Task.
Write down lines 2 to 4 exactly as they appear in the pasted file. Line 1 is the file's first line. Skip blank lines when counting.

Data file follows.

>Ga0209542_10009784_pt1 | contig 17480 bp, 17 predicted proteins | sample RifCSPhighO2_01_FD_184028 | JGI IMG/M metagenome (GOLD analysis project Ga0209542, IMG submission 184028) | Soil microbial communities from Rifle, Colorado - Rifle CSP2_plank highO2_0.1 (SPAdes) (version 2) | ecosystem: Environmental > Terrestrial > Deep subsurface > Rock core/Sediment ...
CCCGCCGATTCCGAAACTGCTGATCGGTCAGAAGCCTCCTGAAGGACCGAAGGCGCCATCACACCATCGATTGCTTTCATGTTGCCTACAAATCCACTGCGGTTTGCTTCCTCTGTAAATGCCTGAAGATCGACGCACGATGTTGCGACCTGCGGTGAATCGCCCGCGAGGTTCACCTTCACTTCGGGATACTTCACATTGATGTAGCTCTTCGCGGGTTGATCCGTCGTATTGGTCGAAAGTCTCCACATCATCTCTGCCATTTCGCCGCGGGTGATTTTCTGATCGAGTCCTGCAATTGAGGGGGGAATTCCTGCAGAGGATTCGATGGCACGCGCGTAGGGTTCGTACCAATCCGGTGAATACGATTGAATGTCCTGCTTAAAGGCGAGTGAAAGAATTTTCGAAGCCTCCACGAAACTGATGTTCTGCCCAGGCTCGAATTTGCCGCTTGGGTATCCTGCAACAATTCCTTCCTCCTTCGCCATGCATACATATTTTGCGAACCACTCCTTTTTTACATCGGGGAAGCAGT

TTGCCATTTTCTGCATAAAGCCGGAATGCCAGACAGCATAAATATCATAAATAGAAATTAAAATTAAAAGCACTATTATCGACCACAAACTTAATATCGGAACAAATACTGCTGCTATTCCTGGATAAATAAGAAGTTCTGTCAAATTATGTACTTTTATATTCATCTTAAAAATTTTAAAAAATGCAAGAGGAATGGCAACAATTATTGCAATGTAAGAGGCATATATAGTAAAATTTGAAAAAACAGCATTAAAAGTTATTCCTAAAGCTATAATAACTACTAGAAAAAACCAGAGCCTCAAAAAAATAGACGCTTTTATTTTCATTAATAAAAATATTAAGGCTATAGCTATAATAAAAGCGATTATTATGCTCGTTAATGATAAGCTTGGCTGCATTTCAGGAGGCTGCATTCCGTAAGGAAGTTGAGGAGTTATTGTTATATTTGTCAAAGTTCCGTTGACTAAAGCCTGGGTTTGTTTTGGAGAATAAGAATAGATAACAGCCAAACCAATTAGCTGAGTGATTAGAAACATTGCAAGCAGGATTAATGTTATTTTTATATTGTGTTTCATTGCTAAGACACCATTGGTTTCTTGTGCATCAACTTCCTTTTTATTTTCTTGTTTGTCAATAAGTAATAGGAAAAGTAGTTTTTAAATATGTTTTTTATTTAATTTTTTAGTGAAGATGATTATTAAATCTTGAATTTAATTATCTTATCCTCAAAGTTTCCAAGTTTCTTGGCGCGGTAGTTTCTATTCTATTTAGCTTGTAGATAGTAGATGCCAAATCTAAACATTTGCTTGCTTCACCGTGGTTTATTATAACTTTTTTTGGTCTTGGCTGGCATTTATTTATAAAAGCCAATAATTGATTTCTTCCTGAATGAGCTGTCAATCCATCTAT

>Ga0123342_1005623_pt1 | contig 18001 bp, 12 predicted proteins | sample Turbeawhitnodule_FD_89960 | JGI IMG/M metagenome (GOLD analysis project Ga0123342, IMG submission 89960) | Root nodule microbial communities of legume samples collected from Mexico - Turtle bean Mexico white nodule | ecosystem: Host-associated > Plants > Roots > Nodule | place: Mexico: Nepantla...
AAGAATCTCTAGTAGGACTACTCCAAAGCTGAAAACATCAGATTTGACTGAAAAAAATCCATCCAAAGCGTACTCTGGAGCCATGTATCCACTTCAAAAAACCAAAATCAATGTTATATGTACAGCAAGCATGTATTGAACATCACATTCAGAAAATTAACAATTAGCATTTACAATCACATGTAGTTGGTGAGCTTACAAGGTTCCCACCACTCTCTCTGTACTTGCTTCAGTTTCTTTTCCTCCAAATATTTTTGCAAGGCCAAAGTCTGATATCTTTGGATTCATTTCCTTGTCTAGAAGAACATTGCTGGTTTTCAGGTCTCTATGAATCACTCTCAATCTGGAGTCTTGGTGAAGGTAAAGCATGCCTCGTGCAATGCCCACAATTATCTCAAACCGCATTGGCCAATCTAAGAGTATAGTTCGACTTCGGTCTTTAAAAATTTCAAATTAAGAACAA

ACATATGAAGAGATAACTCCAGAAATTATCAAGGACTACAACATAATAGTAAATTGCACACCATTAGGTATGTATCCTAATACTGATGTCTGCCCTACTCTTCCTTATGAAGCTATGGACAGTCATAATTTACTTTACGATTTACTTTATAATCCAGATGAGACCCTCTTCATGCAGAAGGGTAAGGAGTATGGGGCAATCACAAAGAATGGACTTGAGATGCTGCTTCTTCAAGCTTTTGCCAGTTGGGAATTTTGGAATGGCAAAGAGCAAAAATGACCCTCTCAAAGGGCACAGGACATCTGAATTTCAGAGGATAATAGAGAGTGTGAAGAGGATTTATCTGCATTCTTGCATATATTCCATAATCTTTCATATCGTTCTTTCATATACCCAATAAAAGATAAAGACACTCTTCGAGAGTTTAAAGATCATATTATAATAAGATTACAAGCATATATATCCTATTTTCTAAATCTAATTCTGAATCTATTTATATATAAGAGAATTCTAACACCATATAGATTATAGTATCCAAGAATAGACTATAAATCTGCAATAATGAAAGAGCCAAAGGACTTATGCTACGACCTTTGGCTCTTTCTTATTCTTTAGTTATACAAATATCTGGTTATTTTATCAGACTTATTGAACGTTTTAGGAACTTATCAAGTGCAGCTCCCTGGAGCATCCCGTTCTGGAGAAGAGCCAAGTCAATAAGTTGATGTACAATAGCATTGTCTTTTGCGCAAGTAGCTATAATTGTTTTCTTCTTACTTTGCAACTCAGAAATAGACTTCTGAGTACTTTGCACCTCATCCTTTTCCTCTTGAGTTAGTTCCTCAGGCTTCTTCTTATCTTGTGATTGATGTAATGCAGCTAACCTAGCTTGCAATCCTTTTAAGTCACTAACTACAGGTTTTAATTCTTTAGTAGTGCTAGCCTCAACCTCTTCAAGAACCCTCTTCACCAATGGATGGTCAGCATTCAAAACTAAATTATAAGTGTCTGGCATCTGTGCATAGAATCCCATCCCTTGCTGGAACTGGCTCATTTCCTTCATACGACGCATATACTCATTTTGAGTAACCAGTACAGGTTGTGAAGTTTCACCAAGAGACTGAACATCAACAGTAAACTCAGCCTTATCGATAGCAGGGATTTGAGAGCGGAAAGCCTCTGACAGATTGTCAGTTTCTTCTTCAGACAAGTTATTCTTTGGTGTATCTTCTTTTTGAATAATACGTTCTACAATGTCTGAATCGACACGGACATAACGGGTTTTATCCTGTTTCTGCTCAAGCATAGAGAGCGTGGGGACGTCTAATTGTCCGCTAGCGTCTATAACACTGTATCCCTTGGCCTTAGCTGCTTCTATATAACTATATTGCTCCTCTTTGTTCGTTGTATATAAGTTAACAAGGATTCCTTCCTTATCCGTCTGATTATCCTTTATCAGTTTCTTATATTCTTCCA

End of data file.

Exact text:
CCCGCCGATTCCGAAACTGCTGATCGGTCAGAAGCCTCCTGAAGGACCGAAGGCGCCATCACACCATCGATTGCTTTCATGTTGCCTACAAATCCACTGCGGTTTGCTTCCTCTGTAAATGCCTGAAGATCGACGCACGATGTTGCGACCTGCGGTGAATCGCCCGCGAGGTTCACCTTCACTTCGGGATACTTCACATTGATGTAGCTCTTCGCGGGTTGATCCGTCGTATTGGTCGAAAGTCTCCACATCATCTCTGCCATTTCGCCGCGGGTGATTTTCTGATCGAGTCCTGCAATTGAGGGGGGAATTCCTGCAGAGGATTCGATGGCACGCGCGTAGGGTTCGTACCAATCCGGTGAATACGATTGAATGTCCTGCTTAAAGGCGAGTGAAAGAATTTTCGAAGCCTCCACGAAACTGATGTTCTGCCCAGGCTCGAATTTGCCGCTTGGGTATCCTGCAACAATTCCTTCCTCCTTCGCCATGCATACATATTTTGCGAACCACTCCTTTTTTACATCGGGGAAGCAGT

TTGCCATTTTCTGCATAAAGCCGGAATGCCAGACAGCATAAATATCATAAATAGAAATTAAAATTAAAAGCACTATTATCGACCACAAACTTAATATCGGAACAAATACTGCTGCTATTCCTGGATAAATAAGAAGTTCTGTCAAATTATGTACTTTTATATTCATCTTAAAAATTTTAAAAAATGCAAGAGGAATGGCAACAATTATTGCAATGTAAGAGGCATATATAGTAAAATTTGAAAAAACAGCATTAAAAGTTATTCCTAAAGCTATAATAACTACTAGAAAAAACCAGAGCCTCAAAAAAATAGACGCTTTTATTTTCATTAATAAAAATATTAAGGCTATAGCTATAATAAAAGCGATTATTATGCTCGTTAATGATAAGCTTGGCTGCATTTCAGGAGGCTGCATTCCGTAAGGAAGTTGAGGAGTTATTGTTATATTTGTCAAAGTTCCGTTGACTAAAGCCTGGGTTTGTTTTGGAGAATAAGAATAGATAACAGCCAAACCAATTAGCTGAGTGATTAGAAACATTGCAAGCAGGATTAATGTTATTTTTATATTGTGTTTCATTGCTAAGACACCATTGGTTTCTTGTGCATCAACTTCCTTTTTATTTTCTTGTTTGTCAATAAGTAATAGGAAAAGTAGTTTTTAAATATGTTTTTTATTTAATTTTTTAGTGAAGATGATTATTAAATCTTGAATTTAATTATCTTATCCTCAAAGTTTCCAAGTTTCTTGGCGCGGTAGTTTCTATTCTATTTAGCTTGTAGATAGTAGATGCCAAATCTAAACATTTGCTTGCTTCACCGTGGTTTATTATAACTTTTTTTGGTCTTGGCTGGCATTTATTTATAAAAGCCAATAATTGATTTCTTCCTGAATGAGCTGTCAATCCATCTAT

>Ga0123342_1005623_pt1 | contig 18001 bp, 12 predicted proteins | sample Turbeawhitnodule_FD_89960 | JGI IMG/M metagenome (GOLD analysis project Ga0123342, IMG submission 89960) | Root nodule microbial communities of legume samples collected from Mexico - Turtle bean Mexico white nodule | ecosystem: Host-associated > Plants > Roots > Nodule | place: Mexico: Nepantla...